News Feature | October 23, 2017

Terahertz Spectroscopy Now Possible At The Nanoscale

By Jof Enriquez,
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Researchers have improved the resolution of terahertz spectroscopy by 1,000 times, making the technique useful at the nanoscale. Images courtesy of Mittleman Lab / Brown University

Researchers at Brown University have developed a modified method of laser terahertz emission microscopy (LTEM) to image, for the first time, individual nanostructures of materials being analyzed.

LTEM, which relies on acceleration of charge carriers in a material upon femtosecond excitation, typically is used to measure different properties of many types of materials, including integrated circuits and solar cells.

However, the comparatively larger wavelength of terahertz radiation (about 300 µm at 1 THz) limits its interaction with nanoscale structures.

“This is a well-known tool for studying essentially any material that absorbs light, but it’s never been possible to use it at the nanoscale,” said Daniel Mittleman, a professor in Brown’s School of Engineering, and co-author of the study. “Our work has improved the resolution of the technique so it can be used to characterize individual nanostructures.”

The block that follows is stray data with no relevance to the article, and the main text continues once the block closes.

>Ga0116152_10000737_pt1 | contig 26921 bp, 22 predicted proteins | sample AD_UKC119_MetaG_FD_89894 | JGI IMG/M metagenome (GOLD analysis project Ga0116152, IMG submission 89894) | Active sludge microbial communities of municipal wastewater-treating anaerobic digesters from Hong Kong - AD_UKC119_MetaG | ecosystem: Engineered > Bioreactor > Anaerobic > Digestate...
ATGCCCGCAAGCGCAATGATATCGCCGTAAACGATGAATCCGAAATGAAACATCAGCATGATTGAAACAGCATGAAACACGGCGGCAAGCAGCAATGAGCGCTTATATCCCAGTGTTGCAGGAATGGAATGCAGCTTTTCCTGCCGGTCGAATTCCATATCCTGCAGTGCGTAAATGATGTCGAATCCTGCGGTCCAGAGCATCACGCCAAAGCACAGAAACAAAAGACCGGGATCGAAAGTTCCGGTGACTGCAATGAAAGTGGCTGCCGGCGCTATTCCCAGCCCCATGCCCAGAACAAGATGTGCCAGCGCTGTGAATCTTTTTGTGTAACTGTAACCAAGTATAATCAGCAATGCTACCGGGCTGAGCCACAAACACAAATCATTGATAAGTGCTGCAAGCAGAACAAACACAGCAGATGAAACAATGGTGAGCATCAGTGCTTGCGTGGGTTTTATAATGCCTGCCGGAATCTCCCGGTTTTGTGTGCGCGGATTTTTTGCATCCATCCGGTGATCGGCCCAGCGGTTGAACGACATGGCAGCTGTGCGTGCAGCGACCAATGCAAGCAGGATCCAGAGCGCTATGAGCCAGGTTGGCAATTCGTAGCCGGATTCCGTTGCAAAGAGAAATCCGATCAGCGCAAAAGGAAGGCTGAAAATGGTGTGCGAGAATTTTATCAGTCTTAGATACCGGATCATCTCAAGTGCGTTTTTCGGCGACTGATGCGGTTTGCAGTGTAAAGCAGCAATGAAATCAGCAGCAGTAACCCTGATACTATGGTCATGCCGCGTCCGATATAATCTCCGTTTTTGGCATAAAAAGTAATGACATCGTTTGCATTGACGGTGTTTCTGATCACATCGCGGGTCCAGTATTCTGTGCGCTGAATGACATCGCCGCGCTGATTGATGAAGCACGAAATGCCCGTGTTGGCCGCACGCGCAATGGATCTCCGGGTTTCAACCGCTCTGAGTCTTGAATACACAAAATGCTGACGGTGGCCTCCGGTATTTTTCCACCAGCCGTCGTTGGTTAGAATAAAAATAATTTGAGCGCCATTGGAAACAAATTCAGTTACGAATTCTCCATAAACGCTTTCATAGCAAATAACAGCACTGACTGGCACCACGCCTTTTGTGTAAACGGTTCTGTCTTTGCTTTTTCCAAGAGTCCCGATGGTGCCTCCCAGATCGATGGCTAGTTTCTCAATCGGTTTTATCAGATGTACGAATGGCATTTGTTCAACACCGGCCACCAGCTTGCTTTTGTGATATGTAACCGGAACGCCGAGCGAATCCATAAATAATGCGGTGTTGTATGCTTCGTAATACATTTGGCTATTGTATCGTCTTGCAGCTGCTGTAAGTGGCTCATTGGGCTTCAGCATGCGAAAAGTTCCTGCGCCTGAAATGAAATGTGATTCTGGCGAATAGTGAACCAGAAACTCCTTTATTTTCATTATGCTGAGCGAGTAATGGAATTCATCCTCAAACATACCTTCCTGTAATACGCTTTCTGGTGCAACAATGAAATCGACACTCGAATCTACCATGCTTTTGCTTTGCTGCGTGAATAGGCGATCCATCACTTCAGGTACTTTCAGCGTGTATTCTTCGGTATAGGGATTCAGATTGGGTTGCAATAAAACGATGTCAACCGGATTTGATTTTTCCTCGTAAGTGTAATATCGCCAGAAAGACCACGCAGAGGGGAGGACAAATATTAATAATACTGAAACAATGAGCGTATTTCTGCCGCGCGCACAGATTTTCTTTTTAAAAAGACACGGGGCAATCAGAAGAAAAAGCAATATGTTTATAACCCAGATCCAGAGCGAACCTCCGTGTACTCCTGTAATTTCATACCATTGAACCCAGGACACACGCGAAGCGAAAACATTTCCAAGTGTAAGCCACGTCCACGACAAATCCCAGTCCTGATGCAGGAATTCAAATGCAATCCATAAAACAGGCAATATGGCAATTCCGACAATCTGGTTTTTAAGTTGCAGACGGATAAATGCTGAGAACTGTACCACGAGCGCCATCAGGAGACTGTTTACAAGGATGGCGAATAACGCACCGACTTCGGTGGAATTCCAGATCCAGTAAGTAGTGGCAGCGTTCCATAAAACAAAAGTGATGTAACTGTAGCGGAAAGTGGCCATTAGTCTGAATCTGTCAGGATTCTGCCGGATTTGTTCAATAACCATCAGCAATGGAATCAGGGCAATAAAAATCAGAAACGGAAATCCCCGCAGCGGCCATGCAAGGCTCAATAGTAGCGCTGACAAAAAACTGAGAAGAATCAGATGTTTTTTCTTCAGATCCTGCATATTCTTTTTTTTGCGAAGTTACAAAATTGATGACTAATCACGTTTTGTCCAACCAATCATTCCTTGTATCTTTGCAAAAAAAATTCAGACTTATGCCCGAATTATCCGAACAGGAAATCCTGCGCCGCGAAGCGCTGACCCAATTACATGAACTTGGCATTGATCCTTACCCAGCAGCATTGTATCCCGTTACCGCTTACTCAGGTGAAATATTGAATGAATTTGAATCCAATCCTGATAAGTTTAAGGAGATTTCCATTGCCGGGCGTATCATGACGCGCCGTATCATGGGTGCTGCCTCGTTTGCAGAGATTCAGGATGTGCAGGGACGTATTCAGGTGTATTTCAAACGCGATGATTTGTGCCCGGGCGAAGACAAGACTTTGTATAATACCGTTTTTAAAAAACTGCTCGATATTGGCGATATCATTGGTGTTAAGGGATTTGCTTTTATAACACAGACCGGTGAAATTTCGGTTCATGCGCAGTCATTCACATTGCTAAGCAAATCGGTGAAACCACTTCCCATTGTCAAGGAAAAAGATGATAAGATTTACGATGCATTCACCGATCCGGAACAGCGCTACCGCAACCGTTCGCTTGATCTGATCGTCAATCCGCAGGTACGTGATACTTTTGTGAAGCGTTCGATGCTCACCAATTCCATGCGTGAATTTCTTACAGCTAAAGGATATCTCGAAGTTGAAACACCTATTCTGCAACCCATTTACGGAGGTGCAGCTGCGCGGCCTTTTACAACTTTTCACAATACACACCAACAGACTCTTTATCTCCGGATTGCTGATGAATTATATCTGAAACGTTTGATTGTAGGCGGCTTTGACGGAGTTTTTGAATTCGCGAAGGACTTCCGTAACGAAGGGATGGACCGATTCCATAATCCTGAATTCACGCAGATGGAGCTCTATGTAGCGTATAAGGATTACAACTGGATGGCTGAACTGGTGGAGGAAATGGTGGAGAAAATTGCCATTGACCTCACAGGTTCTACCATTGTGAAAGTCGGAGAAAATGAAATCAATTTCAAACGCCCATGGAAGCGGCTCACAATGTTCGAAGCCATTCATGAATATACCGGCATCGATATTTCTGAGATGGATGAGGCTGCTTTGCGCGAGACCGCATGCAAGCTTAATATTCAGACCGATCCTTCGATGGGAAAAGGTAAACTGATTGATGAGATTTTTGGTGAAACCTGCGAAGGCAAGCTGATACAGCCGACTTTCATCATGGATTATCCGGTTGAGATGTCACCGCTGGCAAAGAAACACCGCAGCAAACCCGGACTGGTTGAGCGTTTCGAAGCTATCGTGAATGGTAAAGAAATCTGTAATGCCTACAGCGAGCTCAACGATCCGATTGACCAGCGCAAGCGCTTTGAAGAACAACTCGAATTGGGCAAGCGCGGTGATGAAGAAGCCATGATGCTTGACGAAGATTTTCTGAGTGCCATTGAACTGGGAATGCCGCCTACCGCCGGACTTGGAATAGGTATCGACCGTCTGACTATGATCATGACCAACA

The new technique is based on “a scattering-type, near-field, tip-based approach” which consists of a metal pin with a tapered tip suspended over a sample material. When the sample is illuminated, the tip, which measures a few tens of nanometers across, captures a portion of the light to create an image of an individual gold nanorod with 20-nanometer resolution using terahertz emission — a thousandfold increase in resolution over previous LTEM imaging resolution of only a few tens of microns.

“Terahertz emission has been used to study lots of different materials — semiconductors, superconductors, wide-band-gap insulators, integrated circuits and others,” Mittleman said. “Being able to do this down to the level of individual nanostructures is a big deal.”

Mittleman and his colleagues at Brown are looking to apply their own technique to the analysis of perovskites — optically active, semiconducting compounds that are known to display intriguing electronic, light-emitting and chemical properties — which make them ideal for use in solar cells. The efficiency of the most advanced perovskite solar cells today tops out at 20 percent, though.

“One of the issues with perovskites is that they’re made of multi-crystalline grains, and the grain boundaries are what limits the transport of charge across a cell,” Mittleman said. “With the resolution we can achieve, we can map out each grain to see if different arrangements or orientations have an influence on charge mobility, which could help in optimizing the cells.”

Sponsored by the National Science Foundation, the study published in ACS Photonics, was led by Pernille Klarskov, a postdoctoral researcher in Mittleman’s lab, with Hyewon Kim and Vicki Colvin from Brown’s Department of Chemistry.